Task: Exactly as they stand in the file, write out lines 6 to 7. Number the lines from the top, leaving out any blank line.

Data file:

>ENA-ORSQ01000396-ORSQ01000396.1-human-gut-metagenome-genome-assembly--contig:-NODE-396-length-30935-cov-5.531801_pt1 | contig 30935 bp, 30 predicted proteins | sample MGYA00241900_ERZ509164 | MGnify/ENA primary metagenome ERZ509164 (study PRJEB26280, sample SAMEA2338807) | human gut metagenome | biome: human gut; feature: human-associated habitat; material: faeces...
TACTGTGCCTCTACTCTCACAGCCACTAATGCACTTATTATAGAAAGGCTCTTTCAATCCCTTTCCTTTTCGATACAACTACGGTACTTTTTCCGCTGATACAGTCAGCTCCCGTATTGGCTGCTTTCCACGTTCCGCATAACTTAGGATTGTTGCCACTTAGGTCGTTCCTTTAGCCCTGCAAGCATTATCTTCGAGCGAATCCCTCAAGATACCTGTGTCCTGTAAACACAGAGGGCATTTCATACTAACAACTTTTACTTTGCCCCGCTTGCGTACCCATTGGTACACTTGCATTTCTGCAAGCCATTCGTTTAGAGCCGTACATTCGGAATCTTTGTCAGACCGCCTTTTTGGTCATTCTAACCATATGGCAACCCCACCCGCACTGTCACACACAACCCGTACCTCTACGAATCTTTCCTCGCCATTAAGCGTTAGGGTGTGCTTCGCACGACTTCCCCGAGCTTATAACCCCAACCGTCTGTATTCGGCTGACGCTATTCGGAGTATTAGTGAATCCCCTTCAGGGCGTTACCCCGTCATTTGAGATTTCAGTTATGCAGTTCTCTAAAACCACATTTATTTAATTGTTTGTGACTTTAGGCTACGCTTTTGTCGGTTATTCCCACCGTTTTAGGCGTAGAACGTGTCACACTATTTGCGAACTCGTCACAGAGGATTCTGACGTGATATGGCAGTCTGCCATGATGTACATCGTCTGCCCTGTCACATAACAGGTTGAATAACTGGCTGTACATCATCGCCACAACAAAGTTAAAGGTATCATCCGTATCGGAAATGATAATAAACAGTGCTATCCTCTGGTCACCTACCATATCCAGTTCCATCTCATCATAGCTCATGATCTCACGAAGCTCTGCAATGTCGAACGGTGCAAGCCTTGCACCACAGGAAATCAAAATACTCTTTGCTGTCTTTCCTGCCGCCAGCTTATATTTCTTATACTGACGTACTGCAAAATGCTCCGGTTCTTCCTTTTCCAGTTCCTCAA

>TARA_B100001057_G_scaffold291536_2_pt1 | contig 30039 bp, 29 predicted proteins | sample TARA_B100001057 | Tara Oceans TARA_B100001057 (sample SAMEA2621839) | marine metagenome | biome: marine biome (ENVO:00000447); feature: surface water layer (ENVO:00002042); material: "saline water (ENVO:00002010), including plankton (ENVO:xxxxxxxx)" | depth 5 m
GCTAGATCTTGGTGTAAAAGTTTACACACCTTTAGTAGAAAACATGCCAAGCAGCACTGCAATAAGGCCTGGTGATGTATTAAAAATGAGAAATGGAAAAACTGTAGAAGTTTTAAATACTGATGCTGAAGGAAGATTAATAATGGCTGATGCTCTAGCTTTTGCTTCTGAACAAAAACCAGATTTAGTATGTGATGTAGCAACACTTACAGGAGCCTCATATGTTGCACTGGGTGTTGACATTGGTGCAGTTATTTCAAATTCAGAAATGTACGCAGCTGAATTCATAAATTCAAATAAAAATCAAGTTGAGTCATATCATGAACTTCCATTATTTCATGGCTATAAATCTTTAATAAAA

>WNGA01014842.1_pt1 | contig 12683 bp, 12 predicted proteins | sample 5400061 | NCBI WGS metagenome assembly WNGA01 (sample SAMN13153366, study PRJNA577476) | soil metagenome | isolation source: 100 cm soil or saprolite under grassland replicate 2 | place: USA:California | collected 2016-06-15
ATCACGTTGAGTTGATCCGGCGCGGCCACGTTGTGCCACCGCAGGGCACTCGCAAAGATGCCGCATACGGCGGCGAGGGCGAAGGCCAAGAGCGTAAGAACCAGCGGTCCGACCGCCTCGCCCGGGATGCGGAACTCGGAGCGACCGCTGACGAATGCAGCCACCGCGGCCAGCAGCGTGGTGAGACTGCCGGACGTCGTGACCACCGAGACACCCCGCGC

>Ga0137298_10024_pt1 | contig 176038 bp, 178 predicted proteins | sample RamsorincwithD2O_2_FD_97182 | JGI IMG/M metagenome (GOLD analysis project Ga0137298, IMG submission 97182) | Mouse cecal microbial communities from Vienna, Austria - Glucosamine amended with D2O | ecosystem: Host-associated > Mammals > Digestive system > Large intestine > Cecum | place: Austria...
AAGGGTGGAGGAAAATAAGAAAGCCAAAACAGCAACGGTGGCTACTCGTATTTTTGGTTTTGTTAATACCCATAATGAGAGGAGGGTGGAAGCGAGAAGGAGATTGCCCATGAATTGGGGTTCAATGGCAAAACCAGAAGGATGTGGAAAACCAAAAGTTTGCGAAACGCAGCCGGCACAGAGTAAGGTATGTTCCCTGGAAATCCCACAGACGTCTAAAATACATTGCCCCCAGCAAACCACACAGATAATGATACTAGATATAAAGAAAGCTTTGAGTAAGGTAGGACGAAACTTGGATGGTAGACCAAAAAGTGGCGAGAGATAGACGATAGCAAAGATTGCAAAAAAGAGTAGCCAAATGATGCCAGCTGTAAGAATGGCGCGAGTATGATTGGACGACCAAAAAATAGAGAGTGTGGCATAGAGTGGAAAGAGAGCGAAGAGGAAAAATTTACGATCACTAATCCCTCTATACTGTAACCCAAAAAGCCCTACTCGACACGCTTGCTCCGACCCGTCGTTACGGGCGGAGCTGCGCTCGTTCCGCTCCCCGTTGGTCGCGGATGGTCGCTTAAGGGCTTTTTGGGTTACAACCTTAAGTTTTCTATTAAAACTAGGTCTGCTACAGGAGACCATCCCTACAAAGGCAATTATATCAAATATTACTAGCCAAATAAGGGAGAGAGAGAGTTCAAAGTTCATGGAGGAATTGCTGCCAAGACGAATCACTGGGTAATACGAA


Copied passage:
ATCACGTTGAGTTGATCCGGCGCGGCCACGTTGTGCCACCGCAGGGCACTCGCAAAGATGCCGCATACGGCGGCGAGGGCGAAGGCCAAGAGCGTAAGAACCAGCGGTCCGACCGCCTCGCCCGGGATGCGGAACTCGGAGCGACCGCTGACGAATGCAGCCACCGCGGCCAGCAGCGTGGTGAGACTGCCGGACGTCGTGACCACCGAGACACCCCGCGC

>Ga0137298_10024_pt1 | contig 176038 bp, 178 predicted proteins | sample RamsorincwithD2O_2_FD_97182 | JGI IMG/M metagenome (GOLD analysis project Ga0137298, IMG submission 97182) | Mouse cecal microbial communities from Vienna, Austria - Glucosamine amended with D2O | ecosystem: Host-associated > Mammals > Digestive system > Large intestine > Cecum | place: Austria...